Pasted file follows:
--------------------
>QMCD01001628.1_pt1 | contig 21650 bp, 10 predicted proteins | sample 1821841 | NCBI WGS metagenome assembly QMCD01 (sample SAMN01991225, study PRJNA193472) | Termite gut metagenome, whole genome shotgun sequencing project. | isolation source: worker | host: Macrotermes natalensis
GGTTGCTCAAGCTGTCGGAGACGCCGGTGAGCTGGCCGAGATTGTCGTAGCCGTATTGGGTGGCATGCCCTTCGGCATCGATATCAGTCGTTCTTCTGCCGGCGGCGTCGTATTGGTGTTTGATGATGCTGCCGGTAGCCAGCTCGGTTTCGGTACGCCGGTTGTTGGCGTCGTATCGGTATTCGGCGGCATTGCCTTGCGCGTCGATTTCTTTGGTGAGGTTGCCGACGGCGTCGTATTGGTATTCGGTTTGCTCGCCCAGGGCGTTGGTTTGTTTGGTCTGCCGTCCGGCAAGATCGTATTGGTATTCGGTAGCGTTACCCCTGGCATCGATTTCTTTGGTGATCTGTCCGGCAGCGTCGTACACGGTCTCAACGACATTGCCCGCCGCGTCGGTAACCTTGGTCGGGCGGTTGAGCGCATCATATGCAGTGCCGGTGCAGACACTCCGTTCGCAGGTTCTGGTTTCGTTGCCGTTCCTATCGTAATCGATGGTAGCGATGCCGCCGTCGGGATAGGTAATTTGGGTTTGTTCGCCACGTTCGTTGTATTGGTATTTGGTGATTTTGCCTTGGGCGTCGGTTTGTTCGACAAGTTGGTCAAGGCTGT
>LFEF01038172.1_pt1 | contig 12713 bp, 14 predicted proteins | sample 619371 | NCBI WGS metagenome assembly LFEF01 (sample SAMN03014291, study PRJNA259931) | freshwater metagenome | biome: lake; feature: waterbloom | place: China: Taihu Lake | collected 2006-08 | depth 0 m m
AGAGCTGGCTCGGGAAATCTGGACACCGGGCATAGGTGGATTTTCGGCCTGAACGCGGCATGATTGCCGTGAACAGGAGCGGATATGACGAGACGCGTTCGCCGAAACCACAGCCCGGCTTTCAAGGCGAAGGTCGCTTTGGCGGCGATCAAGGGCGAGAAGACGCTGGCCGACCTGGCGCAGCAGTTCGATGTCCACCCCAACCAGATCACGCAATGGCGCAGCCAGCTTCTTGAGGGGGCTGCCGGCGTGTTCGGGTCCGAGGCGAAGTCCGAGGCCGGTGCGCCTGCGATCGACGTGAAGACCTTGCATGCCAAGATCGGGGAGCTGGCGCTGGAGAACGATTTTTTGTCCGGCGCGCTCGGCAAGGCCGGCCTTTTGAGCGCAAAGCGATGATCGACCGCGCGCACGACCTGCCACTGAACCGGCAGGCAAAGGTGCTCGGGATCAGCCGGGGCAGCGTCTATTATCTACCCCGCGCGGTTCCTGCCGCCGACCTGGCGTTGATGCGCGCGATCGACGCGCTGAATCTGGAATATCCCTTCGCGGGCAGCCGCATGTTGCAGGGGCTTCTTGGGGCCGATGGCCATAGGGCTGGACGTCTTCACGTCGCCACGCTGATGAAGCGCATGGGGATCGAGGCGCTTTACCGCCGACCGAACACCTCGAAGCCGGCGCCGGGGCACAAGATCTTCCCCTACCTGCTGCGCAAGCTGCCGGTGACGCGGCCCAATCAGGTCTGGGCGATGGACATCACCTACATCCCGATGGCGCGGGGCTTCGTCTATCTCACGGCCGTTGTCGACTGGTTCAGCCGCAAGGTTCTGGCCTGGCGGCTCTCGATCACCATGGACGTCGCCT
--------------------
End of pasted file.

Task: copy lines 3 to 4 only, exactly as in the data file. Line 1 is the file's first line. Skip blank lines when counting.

>LFEF01038172.1_pt1 | contig 12713 bp, 14 predicted proteins | sample 619371 | NCBI WGS metagenome assembly LFEF01 (sample SAMN03014291, study PRJNA259931) | freshwater metagenome | biome: lake; feature: waterbloom | place: China: Taihu Lake | collected 2006-08 | depth 0 m m
AGAGCTGGCTCGGGAAATCTGGACACCGGGCATAGGTGGATTTTCGGCCTGAACGCGGCATGATTGCCGTGAACAGGAGCGGATATGACGAGACGCGTTCGCCGAAACCACAGCCCGGCTTTCAAGGCGAAGGTCGCTTTGGCGGCGATCAAGGGCGAGAAGACGCTGGCCGACCTGGCGCAGCAGTTCGATGTCCACCCCAACCAGATCACGCAATGGCGCAGCCAGCTTCTTGAGGGGGCTGCCGGCGTGTTCGGGTCCGAGGCGAAGTCCGAGGCCGGTGCGCCTGCGATCGACGTGAAGACCTTGCATGCCAAGATCGGGGAGCTGGCGCTGGAGAACGATTTTTTGTCCGGCGCGCTCGGCAAGGCCGGCCTTTTGAGCGCAAAGCGATGATCGACCGCGCGCACGACCTGCCACTGAACCGGCAGGCAAAGGTGCTCGGGATCAGCCGGGGCAGCGTCTATTATCTACCCCGCGCGGTTCCTGCCGCCGACCTGGCGTTGATGCGCGCGATCGACGCGCTGAATCTGGAATATCCCTTCGCGGGCAGCCGCATGTTGCAGGGGCTTCTTGGGGCCGATGGCCATAGGGCTGGACGTCTTCACGTCGCCACGCTGATGAAGCGCATGGGGATCGAGGCGCTTTACCGCCGACCGAACACCTCGAAGCCGGCGCCGGGGCACAAGATCTTCCCCTACCTGCTGCGCAAGCTGCCGGTGACGCGGCCCAATCAGGTCTGGGCGATGGACATCACCTACATCCCGATGGCGCGGGGCTTCGTCTATCTCACGGCCGTTGTCGACTGGTTCAGCCGCAAGGTTCTGGCCTGGCGGCTCTCGATCACCATGGACGTCGCCT